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The Man Who Killed Hitler and Then The Bigfoot Movie Review

The Man Who Killed Hitler and Then The Bigfoot Review

By David Kempler

Moustache Defeats Hitler and Bigfoot

When you hear that there’s a movie with the title “The Man Who Killed Hitler and then the Bigfoot” coming out, it’s difficult to imagine that it has even the slightest chance of being any good. It’s hard enough to believe that it even exists and that someone isn’t playing a practical joke on you. It is real and it’s every bit as bad as you might imagine. That a group of people thought this was a good idea and execution is a mystery worth the investigation of a special prosecutor.

Calvin Barr (Sam Elliott, “A Star Is Born“) is this special man, although Elliott only portrays the older version of Calvin. A lot of this film features Aidan Turner (“The Hobbit” trilogy) as the younger Calvin and he is the one who kills Hitler. Elliott offs The Bigfoot.

Early on, we watch the younger Calvin in the minutes leading up to his task and then him completing it. He’s an agent dressed as a Nazi in order to gain entry into Hitler’s private office. Calvin has to get through freakishly weak security and while doing so a close-up of a wristwatch worn by a Nazi shows us the face of a watch that has a swastika as the hands of the watch. That told me I was watching a comedy. Turns out I was wrong, so who knows what that watch is about.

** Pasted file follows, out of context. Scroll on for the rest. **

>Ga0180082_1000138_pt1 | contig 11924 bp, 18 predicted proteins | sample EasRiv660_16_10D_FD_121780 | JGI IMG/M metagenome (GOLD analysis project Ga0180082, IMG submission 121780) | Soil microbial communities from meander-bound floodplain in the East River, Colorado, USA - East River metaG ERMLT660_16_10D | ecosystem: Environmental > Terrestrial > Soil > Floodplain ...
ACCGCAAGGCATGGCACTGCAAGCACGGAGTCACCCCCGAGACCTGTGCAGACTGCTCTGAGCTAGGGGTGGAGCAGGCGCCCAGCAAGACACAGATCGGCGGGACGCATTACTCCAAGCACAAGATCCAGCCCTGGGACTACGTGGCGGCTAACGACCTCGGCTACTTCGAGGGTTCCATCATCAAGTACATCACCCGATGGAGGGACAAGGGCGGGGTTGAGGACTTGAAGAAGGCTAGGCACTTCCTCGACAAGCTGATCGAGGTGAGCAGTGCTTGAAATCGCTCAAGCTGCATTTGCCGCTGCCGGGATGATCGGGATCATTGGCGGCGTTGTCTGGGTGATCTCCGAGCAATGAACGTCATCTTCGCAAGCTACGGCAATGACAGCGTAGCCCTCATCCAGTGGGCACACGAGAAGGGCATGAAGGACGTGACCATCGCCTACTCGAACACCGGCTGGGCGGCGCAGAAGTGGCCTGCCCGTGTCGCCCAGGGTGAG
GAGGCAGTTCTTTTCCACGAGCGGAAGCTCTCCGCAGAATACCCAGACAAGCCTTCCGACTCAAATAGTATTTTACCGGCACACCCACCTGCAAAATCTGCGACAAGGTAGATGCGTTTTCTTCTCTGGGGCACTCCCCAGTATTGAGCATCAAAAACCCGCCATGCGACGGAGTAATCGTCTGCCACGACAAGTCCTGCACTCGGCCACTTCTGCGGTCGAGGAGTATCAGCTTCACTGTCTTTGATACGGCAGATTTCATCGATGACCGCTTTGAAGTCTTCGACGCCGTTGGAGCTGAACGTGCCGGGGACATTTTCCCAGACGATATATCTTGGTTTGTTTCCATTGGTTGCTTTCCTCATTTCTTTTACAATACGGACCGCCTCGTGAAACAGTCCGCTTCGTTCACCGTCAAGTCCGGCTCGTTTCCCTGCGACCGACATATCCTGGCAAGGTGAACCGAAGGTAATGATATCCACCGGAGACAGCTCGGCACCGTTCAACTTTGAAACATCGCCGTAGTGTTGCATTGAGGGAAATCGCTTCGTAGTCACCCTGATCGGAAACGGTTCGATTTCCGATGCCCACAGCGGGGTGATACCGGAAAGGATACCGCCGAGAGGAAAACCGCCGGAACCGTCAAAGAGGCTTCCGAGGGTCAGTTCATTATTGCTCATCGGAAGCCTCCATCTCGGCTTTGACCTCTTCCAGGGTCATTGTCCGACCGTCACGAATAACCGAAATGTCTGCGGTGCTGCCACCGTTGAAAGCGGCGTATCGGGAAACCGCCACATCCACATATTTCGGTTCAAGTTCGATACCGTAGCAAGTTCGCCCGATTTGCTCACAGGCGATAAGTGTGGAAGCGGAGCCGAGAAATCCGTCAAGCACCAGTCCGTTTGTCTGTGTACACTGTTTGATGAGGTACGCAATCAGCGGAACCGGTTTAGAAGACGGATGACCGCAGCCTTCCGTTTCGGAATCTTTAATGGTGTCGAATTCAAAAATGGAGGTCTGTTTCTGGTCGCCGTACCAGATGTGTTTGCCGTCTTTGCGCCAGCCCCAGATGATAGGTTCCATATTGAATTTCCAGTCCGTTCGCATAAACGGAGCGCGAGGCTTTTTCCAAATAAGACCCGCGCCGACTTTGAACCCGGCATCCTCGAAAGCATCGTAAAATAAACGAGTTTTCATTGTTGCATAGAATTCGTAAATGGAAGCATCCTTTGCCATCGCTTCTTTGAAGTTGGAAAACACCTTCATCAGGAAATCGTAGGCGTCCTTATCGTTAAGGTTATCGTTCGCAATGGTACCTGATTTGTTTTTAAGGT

Flashbacks abound here and we are tossed back and forth among timeframes incessantly. The two prime ones are present-day, and post WWII. The latter is a device to wedge in a totally unbelievable love story between Calvin and the fair schoolmarm, Maxine (Caitlin FitzGerald, Succession). Like most everything else, it falls incredibly flat.


In present-day life, Calvin is an incredibly relaxed older man leading as unremarkable as possible life in small-town New England, where no one speaks like they are from New England. His brother Ed (Larry Miller, “10 Things I Hate About You”) is the town barber in a shop that resembles a slightly updated Floyds on the Andy Griffith show. Ed is an affable fellow, but other than that he serves no deep purpose to the story.

Enter a gentleman called Flag Pin (Ron Livingston, “Tully“), an agent sent by the U.S. government. He comes to Calvin as a last hope to save the world. Bigfoot is on the loose and he’s on a killing spree.

Compounding the situation is the fact that Bigfoot is also spreading a deadly disease. Calvin, it has been determined, is the only man who can save the world because of his rare blood type that makes him immune to being infected by the disease. Why Bigfoot can’t just be tracked, located, and shot by a young man instead of turning to a senior citizen is unexplained.

Predictably, Bigfoot looks like an actor in a getup from the props department and Calvin’s pursuit of him also strains belief to the point of stupidity. If this were a superhero movie, maybe. Then again, maybe this is a superhero movie. It’s certainly not any other type of movie. Add a half-star to my review if you’re a lifelong fan of Sam Elliott’s moustache.

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